Shoppers sometimes know exactly what they are looking for, but often they’re looking for inspiration. With about 28,000 square feet, we have a lot of space to play with at BookPeople, which is a huge luxury when it comes out to laying out displays and face-outs and event spaces. But in a large space filled with nooks and crannies and corners blocking lines of sight, we have to think (and rethink) about where books will be seen to their best advantage. Creating an atmosphere of optimal discoverability can feel like a moving target because our title mix changes over time, but it’s also kind of fun to experiment. Earlier this year I wrote a ShelfTalker post about the ways creative sections can help call out topics or ideas that feel current and important and reflect our store’s point of view. But oftentimes the impetus for new sections is a lot more practical than philosophical.
When I buy books for the store, I try to foresee where each book will be seen by the right eyes. Some titles have really broad audiences and will thrive almost anywhere. Others appeal to more specialized groups of shoppers but are appreciated all the more when found. I can’t tell you how many times I’ve paused during a buy to ask my sales rep where a book should go in the store, and frankly there’s not always an easy answer. I keep a running list of these tricky themes and formats, and if I see enough of a pattern, I try to figure out something new.
A few weeks ago, I was asked where all the Marvel books were, and as I realized I didn’t have an actual answer for that pretty simple question it pushed one of these floating question marks to the top. Superhero books are tricky because some are in novelty or media tie-in formats, some are in graphic novel or comic formats, and now some are increasingly in novel form with big-name authors behind them like Eoin Colfer, Shannon Hale, and Jason Reynolds (which is so fun). So last week a superheroes section was born. It lives in front of our kids’ comics / graphic novels section but pulls together books from a variety of different formats. It’s already finding fans! Of course, we left copies of the novels in the fiction section so the authors’ fans can still find them too. I personally think cross-sectioning can be a large store’s friend.
I’m also debating taking a page out of the organizational systems used in BookPeople’s adult nonfiction departments and creating a separate oversized category for kids’ nonfiction. Has anyone noticed that kids’ nonfiction books are getting taller and taller? In general I think it’s an awesome trend. The books are beautifully designed and our customers really gravitate toward them. But shelving is becoming an issue, because you really need to see them to appreciate them. We may experiment a little before making it permanent, but I think we need a little more space to do them justice.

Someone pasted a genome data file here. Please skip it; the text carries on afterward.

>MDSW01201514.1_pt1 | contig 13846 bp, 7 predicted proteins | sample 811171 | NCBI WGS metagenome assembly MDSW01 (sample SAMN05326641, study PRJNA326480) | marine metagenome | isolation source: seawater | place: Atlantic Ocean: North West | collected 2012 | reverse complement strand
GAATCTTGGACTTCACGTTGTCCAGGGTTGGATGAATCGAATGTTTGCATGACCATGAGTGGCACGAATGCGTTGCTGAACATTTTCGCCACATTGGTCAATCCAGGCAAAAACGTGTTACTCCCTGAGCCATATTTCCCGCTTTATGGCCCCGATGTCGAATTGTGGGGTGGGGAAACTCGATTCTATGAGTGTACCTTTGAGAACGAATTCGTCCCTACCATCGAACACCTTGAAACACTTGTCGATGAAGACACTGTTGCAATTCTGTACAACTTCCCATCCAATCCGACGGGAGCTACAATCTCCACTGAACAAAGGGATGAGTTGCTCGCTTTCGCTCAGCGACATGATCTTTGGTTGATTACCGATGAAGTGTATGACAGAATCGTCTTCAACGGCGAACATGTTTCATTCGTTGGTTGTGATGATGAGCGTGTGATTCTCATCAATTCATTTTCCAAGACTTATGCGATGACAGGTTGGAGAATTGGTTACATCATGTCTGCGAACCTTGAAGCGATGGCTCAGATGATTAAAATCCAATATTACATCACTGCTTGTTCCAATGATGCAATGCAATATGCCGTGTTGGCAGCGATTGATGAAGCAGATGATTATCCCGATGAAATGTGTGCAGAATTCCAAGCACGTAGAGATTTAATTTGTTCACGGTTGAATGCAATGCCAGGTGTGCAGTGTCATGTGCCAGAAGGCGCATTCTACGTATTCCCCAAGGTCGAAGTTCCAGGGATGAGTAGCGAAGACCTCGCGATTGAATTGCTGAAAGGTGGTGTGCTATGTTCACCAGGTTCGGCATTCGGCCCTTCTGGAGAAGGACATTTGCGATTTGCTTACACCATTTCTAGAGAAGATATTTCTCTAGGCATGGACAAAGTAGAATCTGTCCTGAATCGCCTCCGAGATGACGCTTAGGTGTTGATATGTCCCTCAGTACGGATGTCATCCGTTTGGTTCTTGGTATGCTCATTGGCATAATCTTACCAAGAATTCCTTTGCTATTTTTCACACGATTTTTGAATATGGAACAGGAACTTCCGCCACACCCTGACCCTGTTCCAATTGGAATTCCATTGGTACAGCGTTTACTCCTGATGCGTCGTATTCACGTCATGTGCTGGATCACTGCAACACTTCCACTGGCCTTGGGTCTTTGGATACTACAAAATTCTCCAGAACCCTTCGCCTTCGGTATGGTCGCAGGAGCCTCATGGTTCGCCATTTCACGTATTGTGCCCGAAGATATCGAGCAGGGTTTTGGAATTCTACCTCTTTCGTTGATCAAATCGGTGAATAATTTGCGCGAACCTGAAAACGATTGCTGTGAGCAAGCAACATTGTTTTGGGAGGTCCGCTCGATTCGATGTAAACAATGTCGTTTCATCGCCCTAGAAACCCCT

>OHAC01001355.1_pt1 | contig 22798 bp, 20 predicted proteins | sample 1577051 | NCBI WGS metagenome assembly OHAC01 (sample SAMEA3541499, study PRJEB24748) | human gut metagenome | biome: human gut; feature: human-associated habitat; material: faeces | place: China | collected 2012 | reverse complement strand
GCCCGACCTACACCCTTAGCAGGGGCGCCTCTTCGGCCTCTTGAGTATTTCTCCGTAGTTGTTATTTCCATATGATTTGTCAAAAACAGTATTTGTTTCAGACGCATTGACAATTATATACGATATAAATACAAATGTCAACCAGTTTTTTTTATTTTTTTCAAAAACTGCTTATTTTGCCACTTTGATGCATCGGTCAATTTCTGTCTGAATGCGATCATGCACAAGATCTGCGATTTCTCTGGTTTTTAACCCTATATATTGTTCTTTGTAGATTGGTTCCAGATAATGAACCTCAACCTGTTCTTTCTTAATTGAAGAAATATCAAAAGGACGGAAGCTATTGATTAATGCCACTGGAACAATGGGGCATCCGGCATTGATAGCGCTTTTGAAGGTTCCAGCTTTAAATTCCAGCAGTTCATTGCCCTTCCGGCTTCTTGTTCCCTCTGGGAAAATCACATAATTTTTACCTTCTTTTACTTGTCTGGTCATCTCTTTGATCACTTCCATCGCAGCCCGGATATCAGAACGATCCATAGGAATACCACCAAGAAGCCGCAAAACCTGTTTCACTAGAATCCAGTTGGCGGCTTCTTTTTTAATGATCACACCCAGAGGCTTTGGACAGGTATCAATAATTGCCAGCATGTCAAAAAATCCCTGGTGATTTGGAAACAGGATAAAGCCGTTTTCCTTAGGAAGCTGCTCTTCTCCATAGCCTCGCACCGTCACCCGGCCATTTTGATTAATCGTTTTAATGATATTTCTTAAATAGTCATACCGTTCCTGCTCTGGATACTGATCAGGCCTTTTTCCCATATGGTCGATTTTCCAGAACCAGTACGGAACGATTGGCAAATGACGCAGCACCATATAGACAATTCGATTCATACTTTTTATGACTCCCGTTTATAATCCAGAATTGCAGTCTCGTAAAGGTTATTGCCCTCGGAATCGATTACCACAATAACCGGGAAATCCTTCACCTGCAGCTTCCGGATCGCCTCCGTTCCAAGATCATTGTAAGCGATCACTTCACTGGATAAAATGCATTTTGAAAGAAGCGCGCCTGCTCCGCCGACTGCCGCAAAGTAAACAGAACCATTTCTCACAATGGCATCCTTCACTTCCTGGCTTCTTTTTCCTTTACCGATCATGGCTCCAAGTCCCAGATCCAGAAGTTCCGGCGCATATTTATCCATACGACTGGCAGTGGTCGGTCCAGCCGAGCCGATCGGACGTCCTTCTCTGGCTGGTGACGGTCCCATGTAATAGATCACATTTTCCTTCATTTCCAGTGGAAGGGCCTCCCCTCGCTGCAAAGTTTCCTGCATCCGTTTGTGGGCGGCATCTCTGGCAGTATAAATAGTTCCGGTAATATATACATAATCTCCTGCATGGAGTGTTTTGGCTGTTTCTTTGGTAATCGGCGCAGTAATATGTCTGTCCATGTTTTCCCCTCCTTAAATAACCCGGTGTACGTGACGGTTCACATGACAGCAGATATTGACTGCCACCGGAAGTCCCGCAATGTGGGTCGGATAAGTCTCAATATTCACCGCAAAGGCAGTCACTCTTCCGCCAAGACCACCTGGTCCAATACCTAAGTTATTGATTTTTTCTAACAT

Some of these changes get a push from my own learning curve as a parent. As I saw my four-year-old really engage with books like Usborne’s My Very First Space Book, it gave credence to my sneaking feeling that we were missing something by grouping all our nonfiction sections together, leaving no nonfiction presence in our picture book room. Now we have a 1st Nonfiction area designed to encourage our youngest readers to explore new ideas, and it’s been helpful. Similar experiences spurred me to highlight picture books for older readers in their own section and pull write-erase workbooks for preschoolers and kindergartners out of other sections into their own spot near the concept books to spotlight them as a separate category of books for kids at a very specific stage of development.
But what about all the other pending notes to self? One I think I may move forward with soon is a small shelf featuring books about books. I’ve been pondering the topic for a while, and there are several titles coming this fall that may make the experiment worthwhile (I personally can’t wait to see the final edition of A Velocity of Being). Others are just food for thought right now. I’ve noticed an increase in both the popularity and volume of busy books and search-and-find titles, and I’m not sure they’re in the right spots. Similarly there’s been an uptick in books on mindfulness and yoga for kids that seem a little lost right now. Maybe those will just be periodic displays. Not everything needs a permanent section, of course. I’m always interested in how other stores organize their spaces. Chime in if you have any great tips!